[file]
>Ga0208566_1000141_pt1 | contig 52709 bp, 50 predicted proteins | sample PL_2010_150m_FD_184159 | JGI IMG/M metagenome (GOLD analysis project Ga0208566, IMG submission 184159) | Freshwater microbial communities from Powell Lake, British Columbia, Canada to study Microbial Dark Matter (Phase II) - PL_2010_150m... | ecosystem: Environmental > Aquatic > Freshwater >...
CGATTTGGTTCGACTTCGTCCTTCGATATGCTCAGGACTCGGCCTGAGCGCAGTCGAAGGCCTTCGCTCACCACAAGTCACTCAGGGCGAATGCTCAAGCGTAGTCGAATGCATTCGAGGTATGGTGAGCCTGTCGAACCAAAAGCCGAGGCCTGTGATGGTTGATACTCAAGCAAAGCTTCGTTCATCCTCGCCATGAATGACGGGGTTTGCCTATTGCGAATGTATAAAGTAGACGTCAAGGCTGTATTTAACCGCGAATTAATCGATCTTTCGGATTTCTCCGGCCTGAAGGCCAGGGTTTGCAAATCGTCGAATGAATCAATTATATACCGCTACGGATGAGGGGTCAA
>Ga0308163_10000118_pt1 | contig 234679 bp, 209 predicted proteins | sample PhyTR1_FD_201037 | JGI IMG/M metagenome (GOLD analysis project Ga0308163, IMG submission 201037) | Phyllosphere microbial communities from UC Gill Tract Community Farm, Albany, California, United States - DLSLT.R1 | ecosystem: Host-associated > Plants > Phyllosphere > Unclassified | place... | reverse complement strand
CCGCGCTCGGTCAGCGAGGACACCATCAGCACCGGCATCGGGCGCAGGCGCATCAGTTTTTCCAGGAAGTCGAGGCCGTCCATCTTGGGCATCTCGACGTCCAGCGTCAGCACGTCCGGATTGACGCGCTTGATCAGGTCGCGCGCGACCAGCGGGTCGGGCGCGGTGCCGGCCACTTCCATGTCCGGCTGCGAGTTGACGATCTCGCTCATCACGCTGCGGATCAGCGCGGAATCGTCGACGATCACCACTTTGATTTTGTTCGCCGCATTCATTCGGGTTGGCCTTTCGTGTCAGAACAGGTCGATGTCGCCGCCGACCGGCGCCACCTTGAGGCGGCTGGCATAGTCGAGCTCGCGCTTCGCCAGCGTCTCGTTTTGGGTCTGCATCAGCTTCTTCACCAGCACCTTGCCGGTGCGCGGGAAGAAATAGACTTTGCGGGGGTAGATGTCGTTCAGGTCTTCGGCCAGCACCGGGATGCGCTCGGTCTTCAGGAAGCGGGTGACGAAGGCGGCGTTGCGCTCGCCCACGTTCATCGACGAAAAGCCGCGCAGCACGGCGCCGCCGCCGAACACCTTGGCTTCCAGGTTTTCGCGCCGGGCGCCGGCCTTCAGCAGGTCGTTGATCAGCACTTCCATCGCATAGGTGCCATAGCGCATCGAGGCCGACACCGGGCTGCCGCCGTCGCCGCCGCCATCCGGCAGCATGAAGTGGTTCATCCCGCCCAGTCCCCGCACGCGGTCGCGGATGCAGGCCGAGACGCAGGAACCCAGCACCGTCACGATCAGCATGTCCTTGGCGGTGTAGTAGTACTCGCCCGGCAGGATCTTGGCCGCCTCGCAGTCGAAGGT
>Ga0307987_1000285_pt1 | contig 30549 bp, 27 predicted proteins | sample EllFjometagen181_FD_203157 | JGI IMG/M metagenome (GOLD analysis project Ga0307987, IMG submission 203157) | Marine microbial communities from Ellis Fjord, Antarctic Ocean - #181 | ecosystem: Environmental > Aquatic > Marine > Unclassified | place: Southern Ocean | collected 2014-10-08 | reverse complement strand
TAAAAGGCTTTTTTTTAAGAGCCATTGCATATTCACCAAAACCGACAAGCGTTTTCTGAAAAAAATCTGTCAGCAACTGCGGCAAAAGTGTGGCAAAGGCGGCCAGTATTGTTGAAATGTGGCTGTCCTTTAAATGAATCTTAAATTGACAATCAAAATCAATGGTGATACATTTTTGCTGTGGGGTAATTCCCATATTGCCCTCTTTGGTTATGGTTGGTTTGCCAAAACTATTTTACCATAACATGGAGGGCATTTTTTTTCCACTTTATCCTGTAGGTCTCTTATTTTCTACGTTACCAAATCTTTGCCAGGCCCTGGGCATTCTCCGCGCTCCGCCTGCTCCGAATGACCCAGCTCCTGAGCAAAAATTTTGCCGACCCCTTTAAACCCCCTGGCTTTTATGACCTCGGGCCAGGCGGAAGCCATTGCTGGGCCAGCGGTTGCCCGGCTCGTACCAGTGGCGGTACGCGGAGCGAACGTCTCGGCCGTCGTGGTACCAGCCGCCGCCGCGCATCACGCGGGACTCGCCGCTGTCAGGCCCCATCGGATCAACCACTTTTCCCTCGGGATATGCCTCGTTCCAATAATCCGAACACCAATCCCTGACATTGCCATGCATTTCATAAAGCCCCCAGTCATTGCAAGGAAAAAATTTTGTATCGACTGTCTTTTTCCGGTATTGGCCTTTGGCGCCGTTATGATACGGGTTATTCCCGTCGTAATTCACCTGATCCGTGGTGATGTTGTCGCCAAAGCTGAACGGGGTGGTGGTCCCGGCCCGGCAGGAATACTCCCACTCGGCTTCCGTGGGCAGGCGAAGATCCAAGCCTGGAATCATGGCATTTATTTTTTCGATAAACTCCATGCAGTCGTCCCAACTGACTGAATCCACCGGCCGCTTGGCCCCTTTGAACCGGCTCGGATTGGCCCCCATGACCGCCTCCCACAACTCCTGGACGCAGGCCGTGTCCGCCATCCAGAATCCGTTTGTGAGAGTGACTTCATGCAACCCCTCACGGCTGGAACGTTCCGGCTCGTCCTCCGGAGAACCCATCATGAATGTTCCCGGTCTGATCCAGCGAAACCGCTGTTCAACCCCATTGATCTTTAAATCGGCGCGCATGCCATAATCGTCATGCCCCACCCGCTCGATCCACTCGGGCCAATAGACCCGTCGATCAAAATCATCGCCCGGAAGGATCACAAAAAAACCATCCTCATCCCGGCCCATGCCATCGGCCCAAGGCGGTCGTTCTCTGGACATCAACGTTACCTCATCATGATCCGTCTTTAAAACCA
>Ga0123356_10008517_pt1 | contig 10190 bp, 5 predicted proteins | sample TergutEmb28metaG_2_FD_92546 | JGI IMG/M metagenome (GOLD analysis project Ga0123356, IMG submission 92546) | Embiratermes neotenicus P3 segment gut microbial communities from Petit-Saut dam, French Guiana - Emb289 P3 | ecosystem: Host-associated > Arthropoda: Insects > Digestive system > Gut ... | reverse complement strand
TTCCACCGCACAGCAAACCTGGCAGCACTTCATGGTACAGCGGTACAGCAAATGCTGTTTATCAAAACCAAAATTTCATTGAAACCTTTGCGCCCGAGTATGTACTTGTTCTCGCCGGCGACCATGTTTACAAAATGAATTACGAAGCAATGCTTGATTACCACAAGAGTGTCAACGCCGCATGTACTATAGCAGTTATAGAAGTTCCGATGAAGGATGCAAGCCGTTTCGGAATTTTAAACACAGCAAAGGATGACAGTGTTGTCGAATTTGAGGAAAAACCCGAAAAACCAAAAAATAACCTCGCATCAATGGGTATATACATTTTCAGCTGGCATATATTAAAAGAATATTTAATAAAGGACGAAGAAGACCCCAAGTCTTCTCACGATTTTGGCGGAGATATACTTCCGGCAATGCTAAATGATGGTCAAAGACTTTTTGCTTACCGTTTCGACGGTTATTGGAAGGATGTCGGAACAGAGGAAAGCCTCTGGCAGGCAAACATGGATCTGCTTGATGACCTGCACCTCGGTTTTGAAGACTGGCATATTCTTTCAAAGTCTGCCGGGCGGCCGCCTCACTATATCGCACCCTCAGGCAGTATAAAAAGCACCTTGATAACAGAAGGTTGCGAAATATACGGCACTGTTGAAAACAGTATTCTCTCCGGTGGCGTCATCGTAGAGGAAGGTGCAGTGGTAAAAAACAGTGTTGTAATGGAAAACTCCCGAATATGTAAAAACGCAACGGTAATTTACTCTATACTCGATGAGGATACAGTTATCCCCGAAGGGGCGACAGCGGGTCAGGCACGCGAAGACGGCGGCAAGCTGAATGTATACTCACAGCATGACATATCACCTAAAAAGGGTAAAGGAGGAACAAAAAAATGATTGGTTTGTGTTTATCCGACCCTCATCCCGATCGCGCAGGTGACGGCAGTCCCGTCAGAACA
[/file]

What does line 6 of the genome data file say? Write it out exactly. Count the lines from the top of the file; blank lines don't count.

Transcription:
TAAAAGGCTTTTTTTTAAGAGCCATTGCATATTCACCAAAACCGACAAGCGTTTTCTGAAAAAAATCTGTCAGCAACTGCGGCAAAAGTGTGGCAAAGGCGGCCAGTATTGTTGAAATGTGGCTGTCCTTTAAATGAATCTTAAATTGACAATCAAAATCAATGGTGATACATTTTTGCTGTGGGGTAATTCCCATATTGCCCTCTTTGGTTATGGTTGGTTTGCCAAAACTATTTTACCATAACATGGAGGGCATTTTTTTTCCACTTTATCCTGTAGGTCTCTTATTTTCTACGTTACCAAATCTTTGCCAGGCCCTGGGCATTCTCCGCGCTCCGCCTGCTCCGAATGACCCAGCTCCTGAGCAAAAATTTTGCCGACCCCTTTAAACCCCCTGGCTTTTATGACCTCGGGCCAGGCGGAAGCCATTGCTGGGCCAGCGGTTGCCCGGCTCGTACCAGTGGCGGTACGCGGAGCGAACGTCTCGGCCGTCGTGGTACCAGCCGCCGCCGCGCATCACGCGGGACTCGCCGCTGTCAGGCCCCATCGGATCAACCACTTTTCCCTCGGGATATGCCTCGTTCCAATAATCCGAACACCAATCCCTGACATTGCCATGCATTTCATAAAGCCCCCAGTCATTGCAAGGAAAAAATTTTGTATCGACTGTCTTTTTCCGGTATTGGCCTTTGGCGCCGTTATGATACGGGTTATTCCCGTCGTAATTCACCTGATCCGTGGTGATGTTGTCGCCAAAGCTGAACGGGGTGGTGGTCCCGGCCCGGCAGGAATACTCCCACTCGGCTTCCGTGGGCAGGCGAAGATCCAAGCCTGGAATCATGGCATTTATTTTTTCGATAAACTCCATGCAGTCGTCCCAACTGACTGAATCCACCGGCCGCTTGGCCCCTTTGAACCGGCTCGGATTGGCCCCCATGACCGCCTCCCACAACTCCTGGACGCAGGCCGTGTCCGCCATCCAGAATCCGTTTGTGAGAGTGACTTCATGCAACCCCTCACGGCTGGAACGTTCCGGCTCGTCCTCCGGAGAACCCATCATGAATGTTCCCGGTCTGATCCAGCGAAACCGCTGTTCAACCCCATTGATCTTTAAATCGGCGCGCATGCCATAATCGTCATGCCCCACCCGCTCGATCCACTCGGGCCAATAGACCCGTCGATCAAAATCATCGCCCGGAAGGATCACAAAAAAACCATCCTCATCCCGGCCCATGCCATCGGCCCAAGGCGGTCGTTCTCTGGACATCAACGTTACCTCATCATGATCCGTCTTTAAAACCA